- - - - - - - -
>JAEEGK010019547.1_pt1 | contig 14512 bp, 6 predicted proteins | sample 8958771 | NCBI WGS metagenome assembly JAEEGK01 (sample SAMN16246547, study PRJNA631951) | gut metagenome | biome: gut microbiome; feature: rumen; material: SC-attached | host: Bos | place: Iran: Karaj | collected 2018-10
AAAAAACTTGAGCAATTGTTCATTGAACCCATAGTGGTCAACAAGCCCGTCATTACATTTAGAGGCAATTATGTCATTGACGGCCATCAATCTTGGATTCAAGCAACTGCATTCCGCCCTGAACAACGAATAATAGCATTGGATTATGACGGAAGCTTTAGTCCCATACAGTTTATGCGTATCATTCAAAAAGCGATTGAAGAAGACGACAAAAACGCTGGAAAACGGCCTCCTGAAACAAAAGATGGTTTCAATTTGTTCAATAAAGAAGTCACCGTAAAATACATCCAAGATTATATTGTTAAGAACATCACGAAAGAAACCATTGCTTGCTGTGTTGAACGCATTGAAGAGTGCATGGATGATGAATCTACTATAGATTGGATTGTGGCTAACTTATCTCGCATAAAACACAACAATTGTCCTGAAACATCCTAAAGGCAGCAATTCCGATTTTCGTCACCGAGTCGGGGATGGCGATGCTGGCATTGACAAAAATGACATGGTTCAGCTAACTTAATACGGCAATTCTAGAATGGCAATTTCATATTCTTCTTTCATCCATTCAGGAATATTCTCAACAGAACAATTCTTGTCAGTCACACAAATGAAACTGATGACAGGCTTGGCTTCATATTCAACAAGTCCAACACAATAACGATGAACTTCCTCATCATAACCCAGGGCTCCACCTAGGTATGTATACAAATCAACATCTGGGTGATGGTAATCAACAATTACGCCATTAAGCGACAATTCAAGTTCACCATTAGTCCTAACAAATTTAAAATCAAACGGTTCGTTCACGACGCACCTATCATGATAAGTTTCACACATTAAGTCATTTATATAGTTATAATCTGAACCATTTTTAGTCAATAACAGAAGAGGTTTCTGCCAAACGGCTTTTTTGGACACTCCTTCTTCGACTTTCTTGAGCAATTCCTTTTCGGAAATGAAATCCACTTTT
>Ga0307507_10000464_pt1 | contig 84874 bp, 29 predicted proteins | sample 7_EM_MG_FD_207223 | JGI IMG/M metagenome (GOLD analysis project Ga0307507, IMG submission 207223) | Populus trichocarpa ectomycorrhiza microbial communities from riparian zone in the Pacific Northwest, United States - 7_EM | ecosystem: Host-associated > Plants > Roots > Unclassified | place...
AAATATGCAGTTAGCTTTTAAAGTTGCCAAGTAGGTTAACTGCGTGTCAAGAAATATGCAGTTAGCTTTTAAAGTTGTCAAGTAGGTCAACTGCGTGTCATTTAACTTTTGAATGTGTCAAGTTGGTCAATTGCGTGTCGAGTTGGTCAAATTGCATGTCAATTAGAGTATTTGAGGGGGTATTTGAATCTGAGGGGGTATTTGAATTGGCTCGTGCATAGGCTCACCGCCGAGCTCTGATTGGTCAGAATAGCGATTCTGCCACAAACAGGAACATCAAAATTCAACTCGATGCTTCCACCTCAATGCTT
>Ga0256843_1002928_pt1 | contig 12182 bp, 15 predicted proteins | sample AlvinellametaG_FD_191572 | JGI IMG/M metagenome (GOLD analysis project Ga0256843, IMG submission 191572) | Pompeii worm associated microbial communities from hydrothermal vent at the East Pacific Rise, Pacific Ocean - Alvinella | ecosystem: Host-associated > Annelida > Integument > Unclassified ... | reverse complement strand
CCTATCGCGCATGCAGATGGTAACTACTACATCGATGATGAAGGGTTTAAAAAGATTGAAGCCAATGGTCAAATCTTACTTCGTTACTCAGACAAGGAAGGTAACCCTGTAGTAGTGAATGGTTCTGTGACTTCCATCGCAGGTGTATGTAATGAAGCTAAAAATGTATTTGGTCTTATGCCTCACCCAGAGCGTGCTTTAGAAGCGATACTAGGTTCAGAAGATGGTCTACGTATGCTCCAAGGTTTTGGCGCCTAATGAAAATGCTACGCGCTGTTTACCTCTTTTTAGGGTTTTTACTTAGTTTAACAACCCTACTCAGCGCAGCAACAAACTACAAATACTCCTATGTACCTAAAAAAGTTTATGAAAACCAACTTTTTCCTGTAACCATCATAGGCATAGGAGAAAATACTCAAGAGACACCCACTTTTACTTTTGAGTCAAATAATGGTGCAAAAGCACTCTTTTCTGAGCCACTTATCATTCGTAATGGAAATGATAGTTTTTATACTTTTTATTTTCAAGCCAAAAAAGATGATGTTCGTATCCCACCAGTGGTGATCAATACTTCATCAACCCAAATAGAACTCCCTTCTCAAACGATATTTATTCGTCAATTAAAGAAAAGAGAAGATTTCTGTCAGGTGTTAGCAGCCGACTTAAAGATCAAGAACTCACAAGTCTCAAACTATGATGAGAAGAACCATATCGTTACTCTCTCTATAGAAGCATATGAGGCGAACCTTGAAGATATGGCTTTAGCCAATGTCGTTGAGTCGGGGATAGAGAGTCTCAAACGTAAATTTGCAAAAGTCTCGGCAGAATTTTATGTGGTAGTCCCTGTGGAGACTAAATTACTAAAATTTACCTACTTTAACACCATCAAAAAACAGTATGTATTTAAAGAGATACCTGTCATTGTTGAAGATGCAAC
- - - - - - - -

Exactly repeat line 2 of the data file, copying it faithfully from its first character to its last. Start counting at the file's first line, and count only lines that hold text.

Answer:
AAAAAACTTGAGCAATTGTTCATTGAACCCATAGTGGTCAACAAGCCCGTCATTACATTTAGAGGCAATTATGTCATTGACGGCCATCAATCTTGGATTCAAGCAACTGCATTCCGCCCTGAACAACGAATAATAGCATTGGATTATGACGGAAGCTTTAGTCCCATACAGTTTATGCGTATCATTCAAAAAGCGATTGAAGAAGACGACAAAAACGCTGGAAAACGGCCTCCTGAAACAAAAGATGGTTTCAATTTGTTCAATAAAGAAGTCACCGTAAAATACATCCAAGATTATATTGTTAAGAACATCACGAAAGAAACCATTGCTTGCTGTGTTGAACGCATTGAAGAGTGCATGGATGATGAATCTACTATAGATTGGATTGTGGCTAACTTATCTCGCATAAAACACAACAATTGTCCTGAAACATCCTAAAGGCAGCAATTCCGATTTTCGTCACCGAGTCGGGGATGGCGATGCTGGCATTGACAAAAATGACATGGTTCAGCTAACTTAATACGGCAATTCTAGAATGGCAATTTCATATTCTTCTTTCATCCATTCAGGAATATTCTCAACAGAACAATTCTTGTCAGTCACACAAATGAAACTGATGACAGGCTTGGCTTCATATTCAACAAGTCCAACACAATAACGATGAACTTCCTCATCATAACCCAGGGCTCCACCTAGGTATGTATACAAATCAACATCTGGGTGATGGTAATCAACAATTACGCCATTAAGCGACAATTCAAGTTCACCATTAGTCCTAACAAATTTAAAATCAAACGGTTCGTTCACGACGCACCTATCATGATAAGTTTCACACATTAAGTCATTTATATAGTTATAATCTGAACCATTTTTAGTCAATAACAGAAGAGGTTTCTGCCAAACGGCTTTTTTGGACACTCCTTCTTCGACTTTCTTGAGCAATTCCTTTTCGGAAATGAAATCCACTTTT